|Matthew Henry's Concise Commentary|
76:1-6 Happy people are those who have their land filled with the knowledge of God! happy persons that have their hearts filled with that knowledge! It is the glory and happiness of a people to have God among them by his ordinances. Wherein the enemies of the church deal proudly, it will appear that God is above them. See the power of God's rebukes. With pleasure may Christians apply this to the advantages bestowed by the Redeemer.
Verse 4. - Thou art more glorious and excellent than the mountains of prey. The psalmist, in this, the main portion of his psalm, directly addresses God. "Thou, O God," he says, "art glorious," or "terrible" (comp. ver. 7, where the same word is used), "and excellent, more than the mountains of prey," or perhaps "from the mountains of spoil;" i.e. from Jerusalem, where the spoils of the Assyrians are laid up, and where thou sittest and rulest. (So Professor Cheyne and Canon Cook.)
Gill's Exposition of the Entire Bible
Thou art more glorious and excellent than the mountains of prey. Which is to be understood not of Zion, as some interpret it; though it is true that the mountain of Zion, or the church of Christ, his kingdom and interest, shall in the latter day be more glorious and excellent than all other mountains, kingdoms, and interests; see Isaiah 2:2, but of God or Christ before spoken of; and so the Targum,
"bright, to be feared, art thou, O God, to be praised from the house of thy sanctuary.''
Christ, who is God over all, is "bright" (z), splendid, and glorious, in his divine nature, being the brightness of his Father's glory, and the express image of his person: and "excellent" in his office as Mediator, and in all his works as such; and in human nature, at he is exalted at his Father's right hand, far above all principality, power, might, and dominion, signified here by "mountains of prey": the kingdoms of this world, because of their eminence and strength, are compared to mountains: see Isaiah 41:15 and may be called "mountains of prey", in allusion to mountains inhabited by beasts of prey, as lions and leopards; see Sol 4:8 because obtained and possessed by tyranny and oppression. Christ is more glorious and excellent than the kings of the earth; he is higher than they, and is King of kings; he is richer than they, the earth is the Lord's, and the fulness thereof, the world, and they that dwell therein; he is wiser than they, by him kings reign, and princes decree justice; he is more powerful than they, and all must submit to him, and all will serve him hereafter; and his kingdom will be greater than theirs, more large and more lasting; it will be an everlasting one, and reach from sea to sea, and even to the ends of the earth.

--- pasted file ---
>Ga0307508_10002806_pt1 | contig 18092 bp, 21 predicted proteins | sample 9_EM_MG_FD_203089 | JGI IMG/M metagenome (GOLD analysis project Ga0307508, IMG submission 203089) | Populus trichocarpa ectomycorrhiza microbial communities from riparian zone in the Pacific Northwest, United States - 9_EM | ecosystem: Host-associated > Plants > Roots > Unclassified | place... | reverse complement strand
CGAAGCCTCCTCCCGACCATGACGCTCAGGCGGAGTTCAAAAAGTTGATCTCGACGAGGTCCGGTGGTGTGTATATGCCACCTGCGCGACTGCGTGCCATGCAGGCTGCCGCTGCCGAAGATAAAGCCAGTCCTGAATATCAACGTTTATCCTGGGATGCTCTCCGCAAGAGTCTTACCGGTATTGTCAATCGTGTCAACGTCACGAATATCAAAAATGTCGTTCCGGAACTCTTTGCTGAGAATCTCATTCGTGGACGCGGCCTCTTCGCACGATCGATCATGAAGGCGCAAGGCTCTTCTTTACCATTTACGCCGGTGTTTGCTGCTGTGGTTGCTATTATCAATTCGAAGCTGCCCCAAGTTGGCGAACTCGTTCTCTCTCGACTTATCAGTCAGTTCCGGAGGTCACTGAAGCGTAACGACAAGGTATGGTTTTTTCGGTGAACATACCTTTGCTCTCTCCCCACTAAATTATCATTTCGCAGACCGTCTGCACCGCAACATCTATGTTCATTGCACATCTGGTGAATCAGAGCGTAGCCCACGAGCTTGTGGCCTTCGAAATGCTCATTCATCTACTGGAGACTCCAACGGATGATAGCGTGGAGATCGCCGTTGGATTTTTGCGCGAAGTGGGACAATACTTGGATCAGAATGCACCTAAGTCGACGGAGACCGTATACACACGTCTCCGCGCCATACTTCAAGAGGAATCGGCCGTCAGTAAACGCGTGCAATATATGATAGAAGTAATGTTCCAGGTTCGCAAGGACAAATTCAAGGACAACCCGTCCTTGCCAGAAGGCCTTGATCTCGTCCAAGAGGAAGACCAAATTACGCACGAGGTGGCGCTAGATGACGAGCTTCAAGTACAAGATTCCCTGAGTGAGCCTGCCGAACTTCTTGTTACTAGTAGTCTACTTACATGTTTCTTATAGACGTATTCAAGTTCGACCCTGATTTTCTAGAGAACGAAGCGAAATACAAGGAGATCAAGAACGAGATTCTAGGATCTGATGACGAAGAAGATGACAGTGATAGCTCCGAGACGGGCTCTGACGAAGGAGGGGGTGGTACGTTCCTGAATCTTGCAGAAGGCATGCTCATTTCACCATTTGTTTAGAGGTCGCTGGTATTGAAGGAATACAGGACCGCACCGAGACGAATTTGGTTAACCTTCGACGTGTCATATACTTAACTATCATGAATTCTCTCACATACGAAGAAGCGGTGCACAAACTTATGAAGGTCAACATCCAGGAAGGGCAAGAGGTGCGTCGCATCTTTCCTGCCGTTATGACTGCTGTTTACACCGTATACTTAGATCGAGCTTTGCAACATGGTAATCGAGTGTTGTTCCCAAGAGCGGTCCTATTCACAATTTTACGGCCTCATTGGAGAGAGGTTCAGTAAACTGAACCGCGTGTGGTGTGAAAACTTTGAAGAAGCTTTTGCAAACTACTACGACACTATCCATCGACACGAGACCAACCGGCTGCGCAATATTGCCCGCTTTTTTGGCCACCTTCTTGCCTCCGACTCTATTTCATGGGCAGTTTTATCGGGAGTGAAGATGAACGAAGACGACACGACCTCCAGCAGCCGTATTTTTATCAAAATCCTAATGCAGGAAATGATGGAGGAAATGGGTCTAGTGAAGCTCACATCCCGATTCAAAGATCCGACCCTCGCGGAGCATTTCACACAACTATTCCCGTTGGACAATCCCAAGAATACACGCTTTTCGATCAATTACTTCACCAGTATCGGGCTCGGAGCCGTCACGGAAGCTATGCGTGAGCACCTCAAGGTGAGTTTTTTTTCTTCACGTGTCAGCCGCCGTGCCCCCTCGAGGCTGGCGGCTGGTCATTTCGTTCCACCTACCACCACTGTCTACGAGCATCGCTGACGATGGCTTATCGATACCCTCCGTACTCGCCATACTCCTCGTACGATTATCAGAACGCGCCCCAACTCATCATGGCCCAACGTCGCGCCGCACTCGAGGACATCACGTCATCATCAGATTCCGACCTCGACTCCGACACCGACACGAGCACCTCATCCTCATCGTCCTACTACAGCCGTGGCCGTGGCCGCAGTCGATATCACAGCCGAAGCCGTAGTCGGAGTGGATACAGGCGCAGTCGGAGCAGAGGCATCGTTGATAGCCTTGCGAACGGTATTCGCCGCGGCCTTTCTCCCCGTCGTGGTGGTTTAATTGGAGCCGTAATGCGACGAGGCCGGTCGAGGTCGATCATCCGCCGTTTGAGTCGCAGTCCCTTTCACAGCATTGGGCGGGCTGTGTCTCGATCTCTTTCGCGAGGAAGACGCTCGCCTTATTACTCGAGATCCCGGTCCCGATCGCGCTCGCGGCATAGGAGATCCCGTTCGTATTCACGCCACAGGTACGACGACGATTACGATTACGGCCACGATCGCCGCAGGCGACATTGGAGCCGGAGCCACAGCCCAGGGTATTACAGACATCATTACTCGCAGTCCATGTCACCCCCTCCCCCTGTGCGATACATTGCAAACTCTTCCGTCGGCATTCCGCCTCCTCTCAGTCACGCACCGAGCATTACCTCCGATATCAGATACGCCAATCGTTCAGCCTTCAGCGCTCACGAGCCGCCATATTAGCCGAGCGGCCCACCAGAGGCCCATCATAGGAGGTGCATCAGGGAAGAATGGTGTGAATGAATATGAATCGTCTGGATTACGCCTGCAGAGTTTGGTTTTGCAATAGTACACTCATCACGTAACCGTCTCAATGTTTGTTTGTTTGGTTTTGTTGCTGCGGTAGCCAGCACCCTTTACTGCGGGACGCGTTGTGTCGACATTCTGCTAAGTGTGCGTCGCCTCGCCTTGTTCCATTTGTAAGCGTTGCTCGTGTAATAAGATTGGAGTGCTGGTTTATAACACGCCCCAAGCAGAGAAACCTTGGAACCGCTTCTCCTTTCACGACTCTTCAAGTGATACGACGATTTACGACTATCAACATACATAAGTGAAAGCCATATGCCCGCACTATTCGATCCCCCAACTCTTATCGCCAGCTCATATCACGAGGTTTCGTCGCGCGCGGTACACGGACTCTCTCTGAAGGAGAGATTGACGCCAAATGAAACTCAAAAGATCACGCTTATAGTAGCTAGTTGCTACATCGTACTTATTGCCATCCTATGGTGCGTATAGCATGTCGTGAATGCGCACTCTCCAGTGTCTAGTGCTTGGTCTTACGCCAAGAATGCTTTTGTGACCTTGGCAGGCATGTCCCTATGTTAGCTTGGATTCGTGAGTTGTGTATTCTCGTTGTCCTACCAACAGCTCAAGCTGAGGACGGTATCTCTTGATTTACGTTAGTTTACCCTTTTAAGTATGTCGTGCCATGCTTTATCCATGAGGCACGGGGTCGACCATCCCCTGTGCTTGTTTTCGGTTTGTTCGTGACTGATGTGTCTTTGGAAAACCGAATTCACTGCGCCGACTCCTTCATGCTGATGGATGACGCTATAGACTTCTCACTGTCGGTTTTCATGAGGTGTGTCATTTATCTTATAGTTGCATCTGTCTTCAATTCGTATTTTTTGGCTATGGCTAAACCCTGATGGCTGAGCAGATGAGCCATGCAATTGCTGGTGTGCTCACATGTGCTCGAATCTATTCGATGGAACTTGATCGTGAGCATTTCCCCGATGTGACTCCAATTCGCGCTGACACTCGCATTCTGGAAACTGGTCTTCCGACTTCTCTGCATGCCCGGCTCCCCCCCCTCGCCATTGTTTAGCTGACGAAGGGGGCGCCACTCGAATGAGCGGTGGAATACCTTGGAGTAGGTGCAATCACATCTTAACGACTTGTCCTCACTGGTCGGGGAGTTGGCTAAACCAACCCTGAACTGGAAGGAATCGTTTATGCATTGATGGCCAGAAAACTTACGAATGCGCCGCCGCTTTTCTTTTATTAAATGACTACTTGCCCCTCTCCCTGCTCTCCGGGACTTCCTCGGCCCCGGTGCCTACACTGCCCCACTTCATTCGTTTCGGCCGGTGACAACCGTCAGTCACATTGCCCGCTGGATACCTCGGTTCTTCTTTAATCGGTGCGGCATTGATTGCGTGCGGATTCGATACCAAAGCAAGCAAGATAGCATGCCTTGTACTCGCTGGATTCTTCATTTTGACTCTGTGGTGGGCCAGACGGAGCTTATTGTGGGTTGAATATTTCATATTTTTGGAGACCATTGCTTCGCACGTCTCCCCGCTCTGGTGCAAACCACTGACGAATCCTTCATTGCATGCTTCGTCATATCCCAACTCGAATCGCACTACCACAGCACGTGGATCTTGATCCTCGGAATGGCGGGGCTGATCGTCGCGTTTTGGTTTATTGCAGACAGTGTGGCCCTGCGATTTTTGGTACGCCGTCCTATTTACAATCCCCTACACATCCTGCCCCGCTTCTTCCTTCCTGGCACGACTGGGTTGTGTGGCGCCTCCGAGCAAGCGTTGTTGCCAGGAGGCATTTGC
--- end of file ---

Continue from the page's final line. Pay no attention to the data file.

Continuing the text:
(z) "illustris", Pagninus, Montanus, Musculus, Junius & Tremellius, Piscator; "illustrior", Tigurine, version; "splendidus", Vatablus, Gejerus, Michaelis; "bright", Ainsworth.
Jamieson-Fausset-Brown Bible Commentary
mountains of prey—great victorious nations, as Assyria (Isa 41:15; Eze 38:11, 12; Zec 4:7).
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